FOR GREGORY. He was not a VICTIM of ALZHEIMER'S DISEASE, he was a HERO!
PLEASE NOTE: Even though this blog is now dormant there are many useful, insightful posts. Scroll back from the end or forward from the beginning. Also, check out my writer's blog. Periodically I will add posts here if they provide additional information about living well with Dementia / Alzheimer's Disease.
Tuesday, August 31, 2010
We each have our own drawer for "pocket stuff" including our wallet, keys, cell phone, Chapstick, the charging attachment for our phones, etc.
This fairly well thought out system has helped Gregory (and me) keep ourselves organized and able to find what we need to have on our person when leaving and returning to the condo.
Gregory called me in, standing in front of his open drawer and almost in a panic, he pointed and said, "Something is wrong here." The space where his wallet "lives" was empty. I am not sure if he knew that his wallet was missing or just that there was an empty space.
Used to this by now, I didn't get upset yet but said, "Why don't you check the shorts you had on earlier." He lit up and headed to the closet with me close behind. He proceeded to check through his shoes on the floor.
"No," I said, "not shoes … shorts." He looked confused but started to search the shoes on the shelf this time. "Shorts," I said, "Pants." Frustrated he began looking on the clothes poles but in the area in which his shirts hang. "Not shirts … shorts."
He finally figured out what he needed to do, getting a little more agitated each time but keeping his emotions under control. I am sure you can see by now that - shorts, shoes, shirts, shelves - sound alike and could be confusing.
I probably could have been more helpful or clearer in my directions but once the proverbial snowball gets rolling, it is hard to stop it. "Shorts not shoes not shirts but shorts." At least he finally figured out what he needed to do. But as you will soon see, once he starts to get confused it becomes more difficult with the next activities.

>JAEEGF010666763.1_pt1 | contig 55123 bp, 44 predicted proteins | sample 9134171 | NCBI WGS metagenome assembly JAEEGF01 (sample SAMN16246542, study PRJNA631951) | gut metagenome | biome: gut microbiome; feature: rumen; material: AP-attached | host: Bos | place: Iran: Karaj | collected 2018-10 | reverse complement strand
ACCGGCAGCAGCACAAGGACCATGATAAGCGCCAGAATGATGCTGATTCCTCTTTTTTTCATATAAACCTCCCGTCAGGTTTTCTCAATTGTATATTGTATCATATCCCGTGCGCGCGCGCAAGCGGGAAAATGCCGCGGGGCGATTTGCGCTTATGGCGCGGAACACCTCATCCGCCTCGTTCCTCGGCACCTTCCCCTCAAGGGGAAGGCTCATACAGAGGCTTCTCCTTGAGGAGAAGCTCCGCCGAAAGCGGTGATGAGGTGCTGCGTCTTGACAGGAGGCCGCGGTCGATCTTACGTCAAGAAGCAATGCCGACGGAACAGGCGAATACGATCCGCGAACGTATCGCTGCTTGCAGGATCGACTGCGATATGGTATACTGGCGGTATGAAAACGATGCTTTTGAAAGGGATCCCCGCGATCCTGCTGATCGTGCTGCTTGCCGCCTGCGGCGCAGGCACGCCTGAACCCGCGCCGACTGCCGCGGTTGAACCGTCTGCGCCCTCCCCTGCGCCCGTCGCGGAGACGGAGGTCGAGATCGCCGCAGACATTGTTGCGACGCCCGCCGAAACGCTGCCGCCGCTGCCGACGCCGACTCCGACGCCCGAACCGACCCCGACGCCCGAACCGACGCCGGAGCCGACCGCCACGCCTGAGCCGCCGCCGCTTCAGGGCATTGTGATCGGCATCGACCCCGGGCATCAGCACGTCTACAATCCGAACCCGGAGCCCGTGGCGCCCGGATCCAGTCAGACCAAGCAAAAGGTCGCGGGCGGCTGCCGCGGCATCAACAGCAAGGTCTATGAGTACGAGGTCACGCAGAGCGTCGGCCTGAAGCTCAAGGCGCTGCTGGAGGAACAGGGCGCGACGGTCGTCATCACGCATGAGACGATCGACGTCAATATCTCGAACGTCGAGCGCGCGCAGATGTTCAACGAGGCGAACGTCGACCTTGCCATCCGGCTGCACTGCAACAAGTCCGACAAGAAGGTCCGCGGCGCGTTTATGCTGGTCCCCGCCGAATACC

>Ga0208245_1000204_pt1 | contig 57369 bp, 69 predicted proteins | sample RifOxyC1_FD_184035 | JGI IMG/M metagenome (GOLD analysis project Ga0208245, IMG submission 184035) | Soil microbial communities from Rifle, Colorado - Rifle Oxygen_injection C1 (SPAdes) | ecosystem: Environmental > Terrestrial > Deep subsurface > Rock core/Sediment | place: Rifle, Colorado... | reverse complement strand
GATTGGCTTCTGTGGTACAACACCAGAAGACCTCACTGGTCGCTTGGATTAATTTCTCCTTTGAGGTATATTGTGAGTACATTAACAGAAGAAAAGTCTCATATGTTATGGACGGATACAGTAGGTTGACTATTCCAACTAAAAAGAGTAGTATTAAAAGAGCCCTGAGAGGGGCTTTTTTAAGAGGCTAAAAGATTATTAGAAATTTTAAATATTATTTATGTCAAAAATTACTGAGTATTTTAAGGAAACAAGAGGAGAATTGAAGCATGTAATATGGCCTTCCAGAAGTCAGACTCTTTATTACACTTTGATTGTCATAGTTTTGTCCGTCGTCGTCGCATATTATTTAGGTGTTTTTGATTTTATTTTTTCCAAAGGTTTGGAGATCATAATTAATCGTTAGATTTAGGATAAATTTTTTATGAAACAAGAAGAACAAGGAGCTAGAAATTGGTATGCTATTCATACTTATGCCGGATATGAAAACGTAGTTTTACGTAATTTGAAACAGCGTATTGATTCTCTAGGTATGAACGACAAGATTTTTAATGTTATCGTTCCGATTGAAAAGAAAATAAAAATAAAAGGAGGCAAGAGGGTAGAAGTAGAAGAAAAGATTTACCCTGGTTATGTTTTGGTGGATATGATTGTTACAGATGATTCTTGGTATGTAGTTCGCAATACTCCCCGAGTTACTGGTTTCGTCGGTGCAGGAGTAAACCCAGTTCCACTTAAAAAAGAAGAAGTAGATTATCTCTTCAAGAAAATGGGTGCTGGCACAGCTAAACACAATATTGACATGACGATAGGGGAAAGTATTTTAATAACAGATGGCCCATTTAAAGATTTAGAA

He found the shorts he had worn earlier in the day, took them off the pole, hanger and all. He felt around the shorts and lit up again because he felt his wallet in the pocket. But because the shorts were still clipped to the hanger, he couldn't figure out how to get the wallet out of the pocket.
He rummaged around inside the shorts and found the outside material of the pocket. He didn't think to go into the pocket so he continued to feel around the outside of the pocket being amazed that he could not figure out how to retrieve his wallet. He finally pushed the wallet up through the pocket, ice cream push-up style until it fell out of the pocket and onto the floor. He was relieved.
He was feeling better by now but I was devastated (which feels very much like anger.) As he got ready for bed, I sat in the living room feeling sad and numb. I didn't allow myself to get too upset or cry because I did not want to make him feel worse then he already did. When he was finished getting ready for bed I followed.
After reading for a while it was time to turn off the lights. The lights on my side of the room were off but my sadness was still on. Gregory was beginning to turn his lights off. He has two switches on the back of his night table. One turns off the table lamp and the other turns off the "up lights" on the bookcases under the windows. He likes to turn off the table lamp and then enjoy the items on the top of the bookcases: green pottery, framed art pieces, plants, a few piles of books, and our Teddy Bear Sebastian sitting on top of one of the piles of books.
Just before he turned off the last of the lights, he waved goodnight to the Teddy Bear. That simple action softened and settled my emotions and filled me with love. The sadness dissipated. I slept well.
Monday, August 30, 2010
Through essays, observations, dreams, poetry, and selected quotations I tell the story of Gregory and my situation. Hopefully this upbeat positive work, when published, will help others involved with loving someone with Alzheimer's feel confirmed, supported, and a little less lonely.
I must say that I am a little down right now at having gone through my recent life at least three times. Once experiencing it, twice writing about it over the last seven years, thrice with the process of editing and proofreading it quite a number of times before considering it ready to send. Not an easy task.